Send private message quote this post

solutionz:

 

I see zero moral justification for Copyright or "Intellectual Property" in general;

 

  • It goes against the fundamental natural concepts of evolution, adaptation, collective wisdom etc.
  • It goes against the fundamental economic concepts of free-market competition, iteration etc.
  • It goes against the fundamental legal concepts of free speech, thought and expression etc.
  • It goes against the fundamental logical concepts as to novelty (everything is based on something else, computers can generate every possible image or sound) etc.

It only serves to protect large monopolies who lobby for these laws, stifle innovation and free-market efficiency and contribute to unnecessary human suffering (e.g. imprisonment of innovators, blocking cheaper alternative medicines, patented seeds / crops etc.)

 

I am behind trademark protection (and generally crimes of moral turpitude) in so far as it relates to fraud / false pretenses; that is to say that I cannot pretend (or mislead the customer to believe) that I am Tesla US LLC however I should be free to take that car and improve on it if I can for the benefit of the market and mankind generally.

 

The argument that none will ever invest in new development and artists won't get paid etc is nonsense. As we've seen with the internet, open-source, streaming, sharing economy, crowdfunding, blockchain etc new markets, new business structures and new funding models will constantly evolve to completely disrupt the old paradigms (in the absence of oppressive regulation or with some way around it).

 

 

This couldn't be more wrong. Intellectual property exists to protect the entity who come up with ideas from entities who want to profit from those ideas without rewarding the creator. 

 

If an author writes a book should Amazon be able to copy the content word for word, sell it, and not pay the author? That goes against all principles of natural justice. There was work involved in creating the intellectual property, therefore the entity making the IP should have the right to profit from it's monetisation. Large corporations would benefit far more than individuals by the dissolution of IP. It would make business far more about selling and reach (which large corporates are good at) and less about innovation and ideas.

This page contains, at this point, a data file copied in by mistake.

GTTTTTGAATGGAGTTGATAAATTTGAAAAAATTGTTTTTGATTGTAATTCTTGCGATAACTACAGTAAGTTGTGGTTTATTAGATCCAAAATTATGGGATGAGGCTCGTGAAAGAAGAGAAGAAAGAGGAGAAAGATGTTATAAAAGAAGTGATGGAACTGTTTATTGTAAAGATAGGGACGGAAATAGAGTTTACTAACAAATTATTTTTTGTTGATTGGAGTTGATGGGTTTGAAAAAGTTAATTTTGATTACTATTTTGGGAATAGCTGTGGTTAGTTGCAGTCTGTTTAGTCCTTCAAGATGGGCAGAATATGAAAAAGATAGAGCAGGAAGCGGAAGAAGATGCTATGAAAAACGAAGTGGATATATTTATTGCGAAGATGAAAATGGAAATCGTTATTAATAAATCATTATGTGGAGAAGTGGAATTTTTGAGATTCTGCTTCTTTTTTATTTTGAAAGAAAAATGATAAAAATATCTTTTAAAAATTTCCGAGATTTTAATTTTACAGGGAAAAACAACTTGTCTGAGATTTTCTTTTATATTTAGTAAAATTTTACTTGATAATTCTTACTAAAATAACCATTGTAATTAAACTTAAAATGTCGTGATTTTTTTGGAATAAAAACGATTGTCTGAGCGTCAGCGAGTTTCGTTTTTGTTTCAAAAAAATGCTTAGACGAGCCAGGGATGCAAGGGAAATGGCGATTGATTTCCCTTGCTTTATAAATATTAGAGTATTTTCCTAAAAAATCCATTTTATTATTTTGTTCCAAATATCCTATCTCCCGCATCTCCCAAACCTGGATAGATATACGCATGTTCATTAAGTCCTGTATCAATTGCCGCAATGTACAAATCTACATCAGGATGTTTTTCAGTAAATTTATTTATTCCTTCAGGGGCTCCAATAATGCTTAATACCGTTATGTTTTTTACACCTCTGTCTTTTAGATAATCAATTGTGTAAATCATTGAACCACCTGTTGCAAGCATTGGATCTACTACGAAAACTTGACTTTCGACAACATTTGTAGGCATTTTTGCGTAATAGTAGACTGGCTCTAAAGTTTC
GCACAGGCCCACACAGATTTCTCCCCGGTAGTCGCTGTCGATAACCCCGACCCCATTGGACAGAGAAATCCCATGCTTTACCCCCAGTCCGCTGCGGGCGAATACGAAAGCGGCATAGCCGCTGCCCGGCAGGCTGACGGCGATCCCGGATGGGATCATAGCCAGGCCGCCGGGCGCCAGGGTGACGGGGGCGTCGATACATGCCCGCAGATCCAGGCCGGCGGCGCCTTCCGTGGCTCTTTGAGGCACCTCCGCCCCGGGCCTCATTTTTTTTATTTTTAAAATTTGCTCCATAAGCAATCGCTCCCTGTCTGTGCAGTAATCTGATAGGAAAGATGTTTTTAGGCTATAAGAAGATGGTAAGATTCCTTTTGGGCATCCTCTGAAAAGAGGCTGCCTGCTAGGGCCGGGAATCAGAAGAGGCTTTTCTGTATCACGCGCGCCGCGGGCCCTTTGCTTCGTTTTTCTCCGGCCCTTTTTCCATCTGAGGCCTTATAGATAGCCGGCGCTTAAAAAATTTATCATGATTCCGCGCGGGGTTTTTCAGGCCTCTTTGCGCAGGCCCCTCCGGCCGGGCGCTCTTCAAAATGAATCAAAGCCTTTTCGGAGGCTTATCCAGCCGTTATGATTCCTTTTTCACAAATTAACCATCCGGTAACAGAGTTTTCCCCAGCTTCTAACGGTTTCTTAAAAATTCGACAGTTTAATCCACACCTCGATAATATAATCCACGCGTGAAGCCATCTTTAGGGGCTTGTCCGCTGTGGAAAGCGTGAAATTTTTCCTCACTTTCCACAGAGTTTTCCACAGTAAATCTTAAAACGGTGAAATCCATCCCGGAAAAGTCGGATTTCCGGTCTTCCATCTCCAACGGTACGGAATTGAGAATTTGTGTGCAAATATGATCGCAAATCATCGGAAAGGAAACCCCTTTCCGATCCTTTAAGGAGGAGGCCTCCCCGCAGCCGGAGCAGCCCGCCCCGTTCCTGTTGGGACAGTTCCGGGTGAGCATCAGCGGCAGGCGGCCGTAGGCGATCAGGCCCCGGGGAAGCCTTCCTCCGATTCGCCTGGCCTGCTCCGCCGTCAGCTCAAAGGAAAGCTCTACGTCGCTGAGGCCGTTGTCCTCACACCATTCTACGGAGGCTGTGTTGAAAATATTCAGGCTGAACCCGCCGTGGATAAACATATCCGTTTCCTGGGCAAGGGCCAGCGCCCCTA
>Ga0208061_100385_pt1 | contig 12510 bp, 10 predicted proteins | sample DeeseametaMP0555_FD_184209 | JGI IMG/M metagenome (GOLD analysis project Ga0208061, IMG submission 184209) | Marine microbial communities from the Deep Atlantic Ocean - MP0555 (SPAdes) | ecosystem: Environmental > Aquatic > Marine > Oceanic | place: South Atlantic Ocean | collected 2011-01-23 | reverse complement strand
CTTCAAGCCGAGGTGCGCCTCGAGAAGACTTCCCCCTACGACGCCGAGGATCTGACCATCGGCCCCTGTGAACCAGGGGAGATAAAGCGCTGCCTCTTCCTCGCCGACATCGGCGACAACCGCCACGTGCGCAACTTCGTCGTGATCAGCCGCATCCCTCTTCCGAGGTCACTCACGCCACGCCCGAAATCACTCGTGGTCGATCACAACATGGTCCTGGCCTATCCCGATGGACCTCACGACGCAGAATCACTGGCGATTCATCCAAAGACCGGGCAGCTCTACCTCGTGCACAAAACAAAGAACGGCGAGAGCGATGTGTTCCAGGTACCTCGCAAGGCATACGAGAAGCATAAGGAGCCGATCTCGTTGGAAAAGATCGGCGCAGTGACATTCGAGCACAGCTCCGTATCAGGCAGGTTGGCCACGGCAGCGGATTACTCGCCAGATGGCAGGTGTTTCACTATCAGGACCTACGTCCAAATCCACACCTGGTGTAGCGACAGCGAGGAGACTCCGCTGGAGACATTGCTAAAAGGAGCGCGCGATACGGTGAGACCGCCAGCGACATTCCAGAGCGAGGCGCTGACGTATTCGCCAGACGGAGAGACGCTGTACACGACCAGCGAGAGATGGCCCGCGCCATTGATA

The devil is in the detail. The principles of copyright, patents and IP IMO are fundamentally sound however the challenges are around the edge cases (eg geoblocking, IP not available in a market etc) and the vested interests influencing the laws (eg how long should a patent be valid for, how do we stop excessive price gouging etc).

 

If an entity invests many millions in inventing a drug should they not have an exclusive right to profit from that drug for a period of time? How else do you reward innovation? They shouldn't be able to profit excessively or behave like a cartel but there should be a reasonable way to incentivise ideas.

 

Patent law is actually pretty strict what you can patent however it is poorly enforced and relies on civil litigation which is expensive.


1831 posts

Uber Geek
+1 received by user: 659

Trusted
Subscriber

  Reply # 2132808 23-Nov-2018 16:52
Send private message quote this post

solutionz:

 

Not saying Microsoft should be forced to release their source code (binaries, encryption, DRM, keys are perfectly valid free-market alternatives to copyright) however without the threat of copyright you would have had a viable alternative to Windows long ago with https://en.wikipedia.org/wiki/ReactOS

 

Again copyright predominately protects the monopolies with the resources to litigate it (whilst largely ignoring copyright themselves - i.e. Microsoft) and having a generally detrimental effect on innovation and society at large.